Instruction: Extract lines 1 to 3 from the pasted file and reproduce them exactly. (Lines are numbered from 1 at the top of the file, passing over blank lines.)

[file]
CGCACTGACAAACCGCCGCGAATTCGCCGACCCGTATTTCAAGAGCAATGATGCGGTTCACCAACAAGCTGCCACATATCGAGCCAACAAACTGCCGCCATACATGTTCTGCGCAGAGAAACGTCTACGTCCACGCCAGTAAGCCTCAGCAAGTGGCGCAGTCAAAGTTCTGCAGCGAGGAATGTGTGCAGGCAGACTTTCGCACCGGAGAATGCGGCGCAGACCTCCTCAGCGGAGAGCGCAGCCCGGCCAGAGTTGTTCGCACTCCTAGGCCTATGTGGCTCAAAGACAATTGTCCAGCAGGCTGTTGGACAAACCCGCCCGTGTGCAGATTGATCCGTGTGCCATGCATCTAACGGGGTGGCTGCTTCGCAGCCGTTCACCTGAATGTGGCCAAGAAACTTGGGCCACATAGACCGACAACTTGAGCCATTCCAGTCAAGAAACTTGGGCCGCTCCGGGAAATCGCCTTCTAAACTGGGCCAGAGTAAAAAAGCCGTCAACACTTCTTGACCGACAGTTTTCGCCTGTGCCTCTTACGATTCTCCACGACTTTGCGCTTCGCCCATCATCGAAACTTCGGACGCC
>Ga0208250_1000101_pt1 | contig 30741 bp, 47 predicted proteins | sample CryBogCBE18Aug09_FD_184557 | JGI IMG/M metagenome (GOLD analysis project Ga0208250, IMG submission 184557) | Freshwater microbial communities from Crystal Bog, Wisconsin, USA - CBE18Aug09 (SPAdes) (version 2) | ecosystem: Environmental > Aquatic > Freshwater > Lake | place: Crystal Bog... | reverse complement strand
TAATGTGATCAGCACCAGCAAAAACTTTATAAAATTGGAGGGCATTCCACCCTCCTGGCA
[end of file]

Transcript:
CGCACTGACAAACCGCCGCGAATTCGCCGACCCGTATTTCAAGAGCAATGATGCGGTTCACCAACAAGCTGCCACATATCGAGCCAACAAACTGCCGCCATACATGTTCTGCGCAGAGAAACGTCTACGTCCACGCCAGTAAGCCTCAGCAAGTGGCGCAGTCAAAGTTCTGCAGCGAGGAATGTGTGCAGGCAGACTTTCGCACCGGAGAATGCGGCGCAGACCTCCTCAGCGGAGAGCGCAGCCCGGCCAGAGTTGTTCGCACTCCTAGGCCTATGTGGCTCAAAGACAATTGTCCAGCAGGCTGTTGGACAAACCCGCCCGTGTGCAGATTGATCCGTGTGCCATGCATCTAACGGGGTGGCTGCTTCGCAGCCGTTCACCTGAATGTGGCCAAGAAACTTGGGCCACATAGACCGACAACTTGAGCCATTCCAGTCAAGAAACTTGGGCCGCTCCGGGAAATCGCCTTCTAAACTGGGCCAGAGTAAAAAAGCCGTCAACACTTCTTGACCGACAGTTTTCGCCTGTGCCTCTTACGATTCTCCACGACTTTGCGCTTCGCCCATCATCGAAACTTCGGACGCC
>Ga0208250_1000101_pt1 | contig 30741 bp, 47 predicted proteins | sample CryBogCBE18Aug09_FD_184557 | JGI IMG/M metagenome (GOLD analysis project Ga0208250, IMG submission 184557) | Freshwater microbial communities from Crystal Bog, Wisconsin, USA - CBE18Aug09 (SPAdes) (version 2) | ecosystem: Environmental > Aquatic > Freshwater > Lake | place: Crystal Bog... | reverse complement strand
TAATGTGATCAGCACCAGCAAAAACTTTATAAAATTGGAGGGCATTCCACCCTCCTGGCA